The Power of Terror and How You Can Use It

The woman stood up and shouted to me onstage, and to the audience, “OK, OK! Enough is enough! I am leaving.”

I was being heckled.

Nobody should do standup comedy. I don’t know why I torture myself. It’s the worst.

This particular incident was about two years ago. Maybe the first time I did standup was in 2014.

Dealing with a heckler is one skill among about 40 you have to learn.

But this is not about comedy.

Since starting to do standup:

  • I have gotten better at podcasting.
  • I have gotten better at sales.
  • I’ve gotten better at listening.
  • I’ve gotten better in high stakes moments like going on TV.
  • I’ve even gotten better at making money.

One skill you develop is to look at any situation and notice what is wrong or ridiculous about it. There’s no B.S. Business has a lot of B.S. Business is FULL OF B.S.

But two years ago I was terrified to be heckled. I’m a people pleaser.

That particular evening I had made some jokes about abortion (“It’s OK for the first 27 months”).

I had made some jokes about my daughter being “slightly below average” (I’m sick of every parent who has to point out that their kid is “above average”).

And then I made a joke about Hitler.

Specifically, my daughter wanted to “find her passion.” And I started describing other people who wanted to find their passion.

Like Hitler.

His passion was to be an artist. A famous painter.

Then look what happened. He grew that “stupid, f***ing mustache and ruined it for the rest of us who maybe would’ve rocked that look.”

“OK. OK! Enough is enough! I am leaving!”.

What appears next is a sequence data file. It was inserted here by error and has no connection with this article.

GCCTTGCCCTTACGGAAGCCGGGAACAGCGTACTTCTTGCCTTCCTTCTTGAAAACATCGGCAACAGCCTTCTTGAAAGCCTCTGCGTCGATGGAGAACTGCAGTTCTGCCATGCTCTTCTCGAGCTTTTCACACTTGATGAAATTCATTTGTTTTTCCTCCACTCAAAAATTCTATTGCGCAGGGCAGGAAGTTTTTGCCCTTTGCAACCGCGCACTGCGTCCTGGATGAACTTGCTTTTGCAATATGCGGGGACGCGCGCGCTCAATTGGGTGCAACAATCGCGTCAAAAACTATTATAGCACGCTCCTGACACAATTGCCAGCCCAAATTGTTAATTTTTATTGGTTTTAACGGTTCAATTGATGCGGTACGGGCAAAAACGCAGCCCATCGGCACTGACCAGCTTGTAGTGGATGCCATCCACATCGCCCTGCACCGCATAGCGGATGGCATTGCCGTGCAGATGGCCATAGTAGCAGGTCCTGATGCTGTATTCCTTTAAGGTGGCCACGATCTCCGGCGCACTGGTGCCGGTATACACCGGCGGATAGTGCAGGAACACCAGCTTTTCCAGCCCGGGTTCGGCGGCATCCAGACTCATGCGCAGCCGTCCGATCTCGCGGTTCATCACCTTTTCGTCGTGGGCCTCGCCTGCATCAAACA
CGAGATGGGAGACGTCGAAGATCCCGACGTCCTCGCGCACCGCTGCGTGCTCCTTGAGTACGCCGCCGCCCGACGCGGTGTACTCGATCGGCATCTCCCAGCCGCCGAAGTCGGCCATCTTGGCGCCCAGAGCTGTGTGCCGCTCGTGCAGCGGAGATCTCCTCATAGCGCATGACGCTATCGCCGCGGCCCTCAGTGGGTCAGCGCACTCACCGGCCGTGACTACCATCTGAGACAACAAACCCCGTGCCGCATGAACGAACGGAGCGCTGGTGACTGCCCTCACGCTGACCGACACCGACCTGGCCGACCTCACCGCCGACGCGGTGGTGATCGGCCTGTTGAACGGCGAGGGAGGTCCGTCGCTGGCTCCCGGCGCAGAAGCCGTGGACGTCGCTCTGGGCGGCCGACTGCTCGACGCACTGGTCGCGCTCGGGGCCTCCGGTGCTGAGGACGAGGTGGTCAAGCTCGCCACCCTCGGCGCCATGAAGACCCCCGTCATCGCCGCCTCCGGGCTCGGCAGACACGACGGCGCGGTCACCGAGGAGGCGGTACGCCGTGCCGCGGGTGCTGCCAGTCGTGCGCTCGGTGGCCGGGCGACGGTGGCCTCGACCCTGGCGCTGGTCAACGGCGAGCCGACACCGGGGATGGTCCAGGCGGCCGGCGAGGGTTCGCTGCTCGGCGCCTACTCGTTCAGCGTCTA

Uh-oh. What do I do?

One thing saved me.

Airplane turbulence.

I had been horribly afraid of flying. PANIC!

Any turbulence and my brain would FLIP OUT!

I was going to die!

But I solved it.

Whenever turbulence starts on a plane, I close my eyes and I start to pray.

Not for safety. Not for a smooth ride.

I pray that the plane WILL CRASH. Will split in half that moment 30,000 feet in the air.

I pray that the crashed plane lands on the island from the TV show Lost.

I watched the series finale in 2009 with my friend Tim Sykes and our then-girlfriends. Everyone hated it.

You know that your country is doing well if the main news the next day is that everyone “lost their shit” over the Lost finale.

I LOVED the finale. I loved everything about the show.

I’ve watched the entire series three times. Hundreds of hours wasted. I’m fine with that. Because it completely cured me of my obsessive, irrational fear of flying.

When there’s turbulence, I pray for the plane to crash and that I will wake up on the sandy beach of the island from Lost. Just like the show started in the series premiere many years earlier.

Jack and Kate and Hurley will be my friends. I’ll have faith in the island.

I’ll experience the magic and mystery and adventure of the island.

When I pray that the plane crashes, a sort of miracle happens. I actually start to love the turbulence. I want MORE turbulence. I LOVE the turbulence.

This is now how I deal with terrifying situations when I am onstage. Or, more importantly, in business.

If I’m the one guy who INCREASES the terror on purpose, then I win.

And yes, “winning” is important.

93% of communication is non-verbal. The audience is an X-ray machine.

They can see: Is it fear? Is it confidence? Is it “I don’t care”?

Only one person at a time in any situation can “control the frame.”

The person on the stage or members of the audience. If you lose the frame, you’ve lost.

Fear — or lack of confidence — of “trying new things” or being surprised will make you lose the frame.

In every argument between a married couple, it’s a battle to see who will control the frame.

Sherrod Small, a comedian, gave me the advice, “Adults don’t want to see other adults trying things.” Don’t look like you are trying.

The heckler was in the center of the room and got up. She was upset. “Enough is enough!” The room wasn’t crowded to begin with.

Everyone stopped laughing. She was ruining it for me. I should mention — she had a German accent.

I said, “So wait. A German is telling me, a Jew, that I can’t say something about Hitler. Didn’t we already deal with this in 1940?”

Some laughter. I was in control again. And that got enough of the frame back for me to survive for the next five minutes.

But I hated it.

And now I love it.

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